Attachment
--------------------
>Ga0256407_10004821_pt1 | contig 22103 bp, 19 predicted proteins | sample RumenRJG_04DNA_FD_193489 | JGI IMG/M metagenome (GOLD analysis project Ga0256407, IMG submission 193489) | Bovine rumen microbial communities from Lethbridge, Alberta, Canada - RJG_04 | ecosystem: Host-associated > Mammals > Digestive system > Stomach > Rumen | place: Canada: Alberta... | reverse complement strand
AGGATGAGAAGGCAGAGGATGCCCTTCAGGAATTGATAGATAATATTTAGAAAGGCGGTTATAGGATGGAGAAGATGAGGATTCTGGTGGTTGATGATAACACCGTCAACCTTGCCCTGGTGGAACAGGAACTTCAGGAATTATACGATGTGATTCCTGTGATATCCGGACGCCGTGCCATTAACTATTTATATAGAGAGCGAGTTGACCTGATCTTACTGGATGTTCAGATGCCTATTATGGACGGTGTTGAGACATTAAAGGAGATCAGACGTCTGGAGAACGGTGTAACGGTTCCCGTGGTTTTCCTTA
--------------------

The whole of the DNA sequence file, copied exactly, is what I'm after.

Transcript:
>Ga0256407_10004821_pt1 | contig 22103 bp, 19 predicted proteins | sample RumenRJG_04DNA_FD_193489 | JGI IMG/M metagenome (GOLD analysis project Ga0256407, IMG submission 193489) | Bovine rumen microbial communities from Lethbridge, Alberta, Canada - RJG_04 | ecosystem: Host-associated > Mammals > Digestive system > Stomach > Rumen | place: Canada: Alberta... | reverse complement strand
AGGATGAGAAGGCAGAGGATGCCCTTCAGGAATTGATAGATAATATTTAGAAAGGCGGTTATAGGATGGAGAAGATGAGGATTCTGGTGGTTGATGATAACACCGTCAACCTTGCCCTGGTGGAACAGGAACTTCAGGAATTATACGATGTGATTCCTGTGATATCCGGACGCCGTGCCATTAACTATTTATATAGAGAGCGAGTTGACCTGATCTTACTGGATGTTCAGATGCCTATTATGGACGGTGTTGAGACATTAAAGGAGATCAGACGTCTGGAGAACGGTGTAACGGTTCCCGTGGTTTTCCTTA